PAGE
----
Author: wnnadmin

WA Liquor and Cannabis Board Puts Hold on Edibles Ban, Seeks Public Comment

Just a week after announcing a ban on certain marijuana-infused products, the Washington State Liquor and Cannabis Board says it’s placing a hold on the ban to give marijuana industry groups time to formulate and present alternative rules.

Marijuana gummy bears (photo:

In addition, the board has opened up a 30 day public comment period seeking input on the proposed ban, which would effect products deemed to be enticing to children, such as marijuana gummy bears.

In announcing the ban, the board said it would require all edibles producers to resubmit their products for review and approval, and in an online presentation, the agency advised that “all production” of hard candies, tarts, fruit chews, jellies, colorful chocolates and gummy-type products should be stopped as they won’t meet the new criteria.

In a letter to the board sent on October 8, three influential industry groups asked the agency to “immediately rescind” the new rules, calling them “arbitrary and sudden.” They noted that “No regulated industry can survive when regulatory activity is unpredictable”.

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Canada’s Marijuana Legalization Law Takes Effect on Wednesday

Marijuana possession and use will officially become legal for those 18+ in Canada on Wednesday, with regulated adult sales set to begin in several provinces around the country.

Canada’s parliament approved Bill C-45, known as the Cannabis Act, in June. It creates an overarching national regulatory framework and enables each province to establish its own system of licensing and regulating marijuana businesses. Adults will be allowed to possess up to 30 grams of marijuana, and all products will be sold in plain packaging with clearly marked labels.

Canada is just the second country and the first G7 nation to legalize marijuana for adults at the national level. The first was Uruguay, where legislation was signed into law in December 2013 and a limited number of pharmacies began selling marijuana to adults in July 2017. Nine U.S. states, the District of Columbia, and one U.S. territory, the Northern Mariana Islands, have enacted laws making marijuana legal for adults 21 and older. Eight of those states and the Northern Marianas have also established systems for regulating commercial cultivation and sales.

“Canada is setting a strong example for how to end marijuana prohibition at the national level and replace it with a system of regulated production and sales that is largely governed at the local level” says Steve Hawkins, executive director of the Marijuana Policy Project. “The U.S. and other countries grappling with the complexities of such a significant policy shift will have an excellent opportunity to learn from the Canadian experience.”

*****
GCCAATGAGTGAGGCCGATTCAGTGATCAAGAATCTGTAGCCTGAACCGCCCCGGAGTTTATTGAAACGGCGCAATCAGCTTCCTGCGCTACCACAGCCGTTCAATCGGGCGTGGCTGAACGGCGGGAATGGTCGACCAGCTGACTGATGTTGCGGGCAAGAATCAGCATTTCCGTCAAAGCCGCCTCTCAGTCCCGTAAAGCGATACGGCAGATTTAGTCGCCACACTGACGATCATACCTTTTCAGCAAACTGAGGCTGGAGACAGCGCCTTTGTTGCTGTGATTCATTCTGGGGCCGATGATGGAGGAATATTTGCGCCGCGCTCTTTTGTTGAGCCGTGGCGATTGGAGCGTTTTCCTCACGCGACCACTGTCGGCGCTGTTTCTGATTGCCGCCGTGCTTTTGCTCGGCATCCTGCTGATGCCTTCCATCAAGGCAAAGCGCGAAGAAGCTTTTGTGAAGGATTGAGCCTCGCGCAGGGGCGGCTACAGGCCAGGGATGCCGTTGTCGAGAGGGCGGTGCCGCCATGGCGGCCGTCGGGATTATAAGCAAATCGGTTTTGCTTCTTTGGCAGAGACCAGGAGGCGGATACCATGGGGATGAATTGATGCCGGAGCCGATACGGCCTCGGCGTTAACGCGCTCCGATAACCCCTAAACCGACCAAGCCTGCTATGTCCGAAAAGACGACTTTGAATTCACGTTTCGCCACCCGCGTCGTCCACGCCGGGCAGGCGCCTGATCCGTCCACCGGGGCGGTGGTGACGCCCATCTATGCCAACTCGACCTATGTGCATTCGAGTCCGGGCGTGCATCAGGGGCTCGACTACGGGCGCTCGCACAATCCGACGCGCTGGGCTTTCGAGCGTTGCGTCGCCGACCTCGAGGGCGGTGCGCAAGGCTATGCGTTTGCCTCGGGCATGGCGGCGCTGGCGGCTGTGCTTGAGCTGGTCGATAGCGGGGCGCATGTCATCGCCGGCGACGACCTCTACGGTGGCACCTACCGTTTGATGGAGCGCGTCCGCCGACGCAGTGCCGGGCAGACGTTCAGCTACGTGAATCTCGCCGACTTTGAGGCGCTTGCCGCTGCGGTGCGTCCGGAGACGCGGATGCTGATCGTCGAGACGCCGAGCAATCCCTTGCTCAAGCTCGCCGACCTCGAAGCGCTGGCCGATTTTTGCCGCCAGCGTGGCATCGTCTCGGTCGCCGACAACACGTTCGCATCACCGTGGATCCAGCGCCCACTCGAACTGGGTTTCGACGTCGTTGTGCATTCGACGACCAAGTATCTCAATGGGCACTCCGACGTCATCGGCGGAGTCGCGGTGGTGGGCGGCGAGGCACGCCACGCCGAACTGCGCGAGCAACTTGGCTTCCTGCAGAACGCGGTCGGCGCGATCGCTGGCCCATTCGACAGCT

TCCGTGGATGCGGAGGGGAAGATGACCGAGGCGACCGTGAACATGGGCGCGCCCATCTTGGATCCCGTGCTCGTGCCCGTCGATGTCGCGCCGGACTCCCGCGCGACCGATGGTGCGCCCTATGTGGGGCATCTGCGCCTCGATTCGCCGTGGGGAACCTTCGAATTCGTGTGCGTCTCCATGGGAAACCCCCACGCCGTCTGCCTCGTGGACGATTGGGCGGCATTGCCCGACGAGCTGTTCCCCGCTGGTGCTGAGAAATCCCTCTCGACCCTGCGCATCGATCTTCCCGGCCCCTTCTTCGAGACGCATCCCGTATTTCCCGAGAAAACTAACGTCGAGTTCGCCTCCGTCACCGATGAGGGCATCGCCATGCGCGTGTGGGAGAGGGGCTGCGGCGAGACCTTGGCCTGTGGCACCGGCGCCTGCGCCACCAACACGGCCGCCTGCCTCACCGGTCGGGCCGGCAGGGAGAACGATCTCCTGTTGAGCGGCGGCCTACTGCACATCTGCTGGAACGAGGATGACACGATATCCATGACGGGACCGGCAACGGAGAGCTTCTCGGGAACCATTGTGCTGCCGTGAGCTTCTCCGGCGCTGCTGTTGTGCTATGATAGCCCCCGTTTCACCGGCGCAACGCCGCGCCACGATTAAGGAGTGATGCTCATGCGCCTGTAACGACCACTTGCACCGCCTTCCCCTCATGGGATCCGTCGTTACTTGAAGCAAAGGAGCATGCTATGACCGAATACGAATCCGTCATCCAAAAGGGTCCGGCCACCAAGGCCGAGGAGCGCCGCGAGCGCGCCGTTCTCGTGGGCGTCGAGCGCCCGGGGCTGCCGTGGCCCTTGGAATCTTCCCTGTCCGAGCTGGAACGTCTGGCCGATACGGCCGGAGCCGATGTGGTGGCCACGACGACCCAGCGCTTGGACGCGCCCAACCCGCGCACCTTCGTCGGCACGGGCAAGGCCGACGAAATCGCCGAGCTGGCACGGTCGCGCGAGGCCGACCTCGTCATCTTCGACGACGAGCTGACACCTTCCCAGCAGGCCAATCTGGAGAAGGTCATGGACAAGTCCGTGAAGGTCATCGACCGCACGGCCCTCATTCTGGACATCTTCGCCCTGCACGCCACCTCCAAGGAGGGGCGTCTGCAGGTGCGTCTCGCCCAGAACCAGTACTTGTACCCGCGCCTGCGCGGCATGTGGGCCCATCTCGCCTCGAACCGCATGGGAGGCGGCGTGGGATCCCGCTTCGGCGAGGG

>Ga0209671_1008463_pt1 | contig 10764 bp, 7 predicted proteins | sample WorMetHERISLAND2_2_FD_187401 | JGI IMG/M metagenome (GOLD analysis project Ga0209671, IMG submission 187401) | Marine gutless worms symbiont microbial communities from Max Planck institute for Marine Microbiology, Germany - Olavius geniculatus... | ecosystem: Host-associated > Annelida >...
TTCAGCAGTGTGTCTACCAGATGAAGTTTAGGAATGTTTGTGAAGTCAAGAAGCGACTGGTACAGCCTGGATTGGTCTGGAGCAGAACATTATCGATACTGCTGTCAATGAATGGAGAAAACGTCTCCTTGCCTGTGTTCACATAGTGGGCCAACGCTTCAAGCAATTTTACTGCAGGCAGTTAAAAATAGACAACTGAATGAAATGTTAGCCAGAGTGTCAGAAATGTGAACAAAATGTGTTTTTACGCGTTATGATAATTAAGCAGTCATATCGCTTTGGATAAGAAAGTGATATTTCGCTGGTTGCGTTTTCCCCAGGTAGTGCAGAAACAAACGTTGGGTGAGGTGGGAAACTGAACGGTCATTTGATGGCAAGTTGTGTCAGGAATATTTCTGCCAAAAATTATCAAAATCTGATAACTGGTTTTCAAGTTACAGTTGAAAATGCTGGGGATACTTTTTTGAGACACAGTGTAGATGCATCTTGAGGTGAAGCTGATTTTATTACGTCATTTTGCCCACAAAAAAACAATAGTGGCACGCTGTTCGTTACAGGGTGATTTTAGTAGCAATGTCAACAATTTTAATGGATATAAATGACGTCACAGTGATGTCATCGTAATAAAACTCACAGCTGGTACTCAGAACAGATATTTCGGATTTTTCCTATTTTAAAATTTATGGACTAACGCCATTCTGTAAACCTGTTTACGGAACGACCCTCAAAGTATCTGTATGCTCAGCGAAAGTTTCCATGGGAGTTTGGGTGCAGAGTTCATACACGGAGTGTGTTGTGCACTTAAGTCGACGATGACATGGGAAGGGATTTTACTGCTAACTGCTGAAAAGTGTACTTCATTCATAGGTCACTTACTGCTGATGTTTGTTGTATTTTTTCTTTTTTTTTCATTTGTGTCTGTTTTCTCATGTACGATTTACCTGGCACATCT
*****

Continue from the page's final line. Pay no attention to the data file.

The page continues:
Hawkins continues; “The Canadian model is rather similar to what many envision for the U.S., and in many ways it mirrors what is happening here, as states have taken the lead in regulating commercial cannabis activity. The big difference—and it is a critical difference—is the blessing provincial governments have received from their federal government. It is time for Congress to step up and take similar action to harmonize our nation’s state and federal marijuana policies.

“As just the second country and the first G7 nation to end marijuana prohibition, Canada has positioned itself as a global leader for cannabis business and development. As the U.S. continues to face federal road blocks to cannabis-related medical research, Canada could very well become the world leader in discovering new cannabis-based medicines. The country has already begun to experience some of the economic benefits that come with being one of the first nations to establish a legal marijuana market for adult use. It won’t be long before it begins to see the public health and safety benefits that stem from replacing an illegal market with a regulated one. Canada is going to generate significant revenue, create all sorts of jobs and business opportunities, and become the world leader for cannabis-related research and development. Hopefully Congress will take notice quickly and that competitive American spirit will kick in sooner rather than later.”

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